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v for vendetta (and various veracious visions)

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v for vendetta (and various veracious visions)

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batman
(this is a spoiler-free review)

the wachowski brothers' adaptation of alan moore's graphic novel does not disappoint as a stand-alone film (i haven't read the novel, but will now). though i understand moore didn't care for what was done with his story, the premise of the rise of an imperialist state in england following a civil war which renders the "former" united states a leper colony, is a timely cautionary parable. but this movie isn't about america, so the intended parallels of a government controling its people through fear generated by the media may be lost on the very people the producers are trying to edify. either way, moore's nightmares of fascist dystopia are as relevent today as they were 20 years ago when he wrote them.

this is one powerful movie that raises hard questions about the lengths to which a person should go to restore justice to a corrupt government and when terrorism (or perhaps in this case it should be described as counter-terrorism) becomes a necessary part of a dissenting faction's agenda.

psychologically frightening, the film does well not to overindulge in the glorification of the terrorist's acts and the character of V is nicely complex: he's human, but monstrous, and ultimately must take responsibility for his own monstrosity. though we never see actor hugo weaving's face, he does a great job making the character physcially interesting, charismatic, and sympathetic, but also deadly and uncompromising (no small task since he wears a mask throughout the entire movie). natalie portman is extraordinary as young Evey, who gets caught up in the terrorist agenda when she is rescued by the title character from corrupt "police" and finds herself unwittingly drawn into V's all-new gunpowder plot.

the film is beautifully shot and V's fawkes mask is appropriately disturbing (a la carnivale). no spoilers here, but for those of you anticipating a comic-book-style hero are in for some wonderful surprises. batman as an avenger and vigilante has nothing but a lot of cool bat-gizmos compared to V's commanding presence. and while the film only has a handful of violent scenes, i would say on the whole it's relatively restrained and places the emphasis on its message without being overbearing or sacrificing pacing or action.

a Catholic connection in this film that is never really stated can be found in the opening exposition about the 5th of november and the gunpowder plot ~ an interesting bit of british (and Catholic history) in which guy fawkes (and a band of others) plotted to blow up parliament and kill the royal family so as to overthrow the monarchy and bring an end to the Catholic oppression in england. can't say i would necessarily approve of such a thing (and neither did many who knew of it), but desperation brings men to desperate acts. unfortunately for fawkes, once the plot was uncovered and the parties drawn and quartered, it meant another 200 years of oppression for Catholics who were then not only treated as non-persons, but openly persecuted as "traitors". much martyrdom later, england would get more civilized and ecumenical, but it's still a subject on which feelings can run high. that, in and of itself, is an interesting springboard for discussion. if guy fawkes had succeeded would he be considered a hero or a villain today? it's the question Evey must struggle with when she's burdened with hard choices. "Why blow up parliament?" she asks. "It's just a building." "Because blowing up a building can change the world," V replies ~ something americans surely can relate to from the other side of the pond.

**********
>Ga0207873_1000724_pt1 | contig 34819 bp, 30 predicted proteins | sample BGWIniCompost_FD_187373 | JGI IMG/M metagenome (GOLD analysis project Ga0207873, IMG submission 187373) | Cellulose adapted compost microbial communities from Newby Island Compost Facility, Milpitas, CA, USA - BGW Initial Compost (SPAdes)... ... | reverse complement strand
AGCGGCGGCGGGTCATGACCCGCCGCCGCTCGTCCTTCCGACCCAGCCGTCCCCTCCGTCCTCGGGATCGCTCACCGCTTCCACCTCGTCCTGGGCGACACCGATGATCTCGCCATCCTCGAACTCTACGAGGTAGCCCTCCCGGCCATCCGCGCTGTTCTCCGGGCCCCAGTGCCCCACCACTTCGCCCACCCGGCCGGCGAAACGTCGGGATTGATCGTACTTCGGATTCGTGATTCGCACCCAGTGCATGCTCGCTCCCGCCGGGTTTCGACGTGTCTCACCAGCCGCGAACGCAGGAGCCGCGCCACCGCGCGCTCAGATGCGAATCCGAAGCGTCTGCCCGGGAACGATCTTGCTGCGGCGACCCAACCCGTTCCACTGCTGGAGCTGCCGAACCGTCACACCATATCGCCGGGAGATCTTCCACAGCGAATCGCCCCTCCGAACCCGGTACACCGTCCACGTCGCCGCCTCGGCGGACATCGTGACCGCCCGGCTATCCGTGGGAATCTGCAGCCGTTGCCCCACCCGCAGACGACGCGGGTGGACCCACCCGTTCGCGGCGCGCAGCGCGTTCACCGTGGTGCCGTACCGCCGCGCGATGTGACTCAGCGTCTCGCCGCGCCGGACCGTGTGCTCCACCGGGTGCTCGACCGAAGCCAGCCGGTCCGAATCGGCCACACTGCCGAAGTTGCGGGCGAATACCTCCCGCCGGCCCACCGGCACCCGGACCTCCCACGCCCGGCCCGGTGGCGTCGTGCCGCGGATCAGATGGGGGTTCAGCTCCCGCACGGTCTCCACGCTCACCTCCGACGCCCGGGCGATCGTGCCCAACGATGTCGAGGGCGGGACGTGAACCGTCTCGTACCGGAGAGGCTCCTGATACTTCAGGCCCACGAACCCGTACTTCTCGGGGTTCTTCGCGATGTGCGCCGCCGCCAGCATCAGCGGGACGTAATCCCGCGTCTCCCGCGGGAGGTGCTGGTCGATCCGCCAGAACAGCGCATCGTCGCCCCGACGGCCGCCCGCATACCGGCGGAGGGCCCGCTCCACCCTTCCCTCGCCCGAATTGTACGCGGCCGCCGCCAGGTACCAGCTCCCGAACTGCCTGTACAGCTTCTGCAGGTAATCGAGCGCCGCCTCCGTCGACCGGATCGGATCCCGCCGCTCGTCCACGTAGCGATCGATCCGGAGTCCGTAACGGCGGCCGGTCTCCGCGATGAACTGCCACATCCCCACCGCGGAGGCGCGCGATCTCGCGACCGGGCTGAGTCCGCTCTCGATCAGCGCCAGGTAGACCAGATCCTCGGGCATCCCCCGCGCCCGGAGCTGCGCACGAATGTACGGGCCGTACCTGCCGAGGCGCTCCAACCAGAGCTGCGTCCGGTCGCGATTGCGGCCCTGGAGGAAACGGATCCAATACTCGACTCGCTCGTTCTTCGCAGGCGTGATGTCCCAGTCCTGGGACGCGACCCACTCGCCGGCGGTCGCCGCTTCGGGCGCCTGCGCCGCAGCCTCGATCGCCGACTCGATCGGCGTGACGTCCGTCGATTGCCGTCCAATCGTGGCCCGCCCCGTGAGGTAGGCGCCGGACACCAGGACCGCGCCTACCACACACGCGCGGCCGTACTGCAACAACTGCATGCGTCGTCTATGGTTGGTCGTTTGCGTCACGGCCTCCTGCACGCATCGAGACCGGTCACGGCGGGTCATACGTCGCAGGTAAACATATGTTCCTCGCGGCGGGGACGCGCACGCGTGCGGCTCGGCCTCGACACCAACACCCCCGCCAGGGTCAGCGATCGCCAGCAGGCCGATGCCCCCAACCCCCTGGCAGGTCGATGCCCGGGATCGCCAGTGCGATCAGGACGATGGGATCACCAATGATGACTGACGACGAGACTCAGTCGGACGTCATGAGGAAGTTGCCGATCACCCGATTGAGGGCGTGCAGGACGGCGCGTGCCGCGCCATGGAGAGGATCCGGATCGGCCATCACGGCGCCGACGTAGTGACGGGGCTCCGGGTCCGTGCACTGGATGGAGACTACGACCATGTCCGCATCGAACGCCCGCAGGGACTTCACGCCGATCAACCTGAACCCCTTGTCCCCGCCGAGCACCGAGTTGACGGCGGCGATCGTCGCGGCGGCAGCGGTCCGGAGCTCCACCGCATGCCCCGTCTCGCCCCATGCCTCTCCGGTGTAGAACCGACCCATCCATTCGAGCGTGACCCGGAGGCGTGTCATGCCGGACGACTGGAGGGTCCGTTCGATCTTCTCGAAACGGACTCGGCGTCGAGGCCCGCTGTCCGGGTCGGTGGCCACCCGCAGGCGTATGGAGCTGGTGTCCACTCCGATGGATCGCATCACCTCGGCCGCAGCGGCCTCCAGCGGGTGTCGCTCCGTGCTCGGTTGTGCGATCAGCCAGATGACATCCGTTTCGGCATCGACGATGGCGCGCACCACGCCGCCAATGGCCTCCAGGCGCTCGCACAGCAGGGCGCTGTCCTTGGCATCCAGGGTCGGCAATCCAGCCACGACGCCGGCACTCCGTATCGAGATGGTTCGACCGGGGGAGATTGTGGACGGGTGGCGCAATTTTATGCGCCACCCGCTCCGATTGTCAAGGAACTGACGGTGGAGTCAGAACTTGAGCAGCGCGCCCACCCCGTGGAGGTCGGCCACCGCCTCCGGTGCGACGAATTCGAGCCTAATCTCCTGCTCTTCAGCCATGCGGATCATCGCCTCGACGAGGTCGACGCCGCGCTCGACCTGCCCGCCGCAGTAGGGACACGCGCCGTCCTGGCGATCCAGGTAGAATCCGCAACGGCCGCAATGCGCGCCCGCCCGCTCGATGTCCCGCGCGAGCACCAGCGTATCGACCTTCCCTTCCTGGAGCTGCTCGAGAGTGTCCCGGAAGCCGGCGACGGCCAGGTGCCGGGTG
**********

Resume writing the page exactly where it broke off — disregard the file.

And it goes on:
i thought what the Wachowski brothers did to From Hell (also alan moore's work) was appalling and unforgiveable. but i think this film vindicates them for me. one reviewer wrote:
V for Vendetta isn't the type of film that you watch again and again, nor is it a film for everyone, it's the type of polarizing experience that most people will either love or hate.
i don't entirely agree except that i do think people ought to see it for themselves to determine how it will speak to them. it's not a movie easily encapsulated or categorized. it's both Beauty and the Beast and The Matrix (but better). it's not a perfect movie, but whatever small shortcomings it may have in production (including natalie portman's painfully thin physique), it makes up for in its broader palette. it's a film about ideas and about how ideas can alter the course of history when there is action put behind them. whatever conclusions we may draw as to the morality of the terrorism, there are fundamental truths here well worth examining.



a view from the other side of the bridge ~
where the terrorists are the good guys


if you have seen this movie, share your thoughts!

: D
  • thank y ou ~ !

    ~ and yes, the From Hell film was a turd (can i say that? hahahahaha) ~ it's so unfortunate too because it's really a wonderful book. and johnny depp was so hopelessly miscast in that. ughhh.

    : o p
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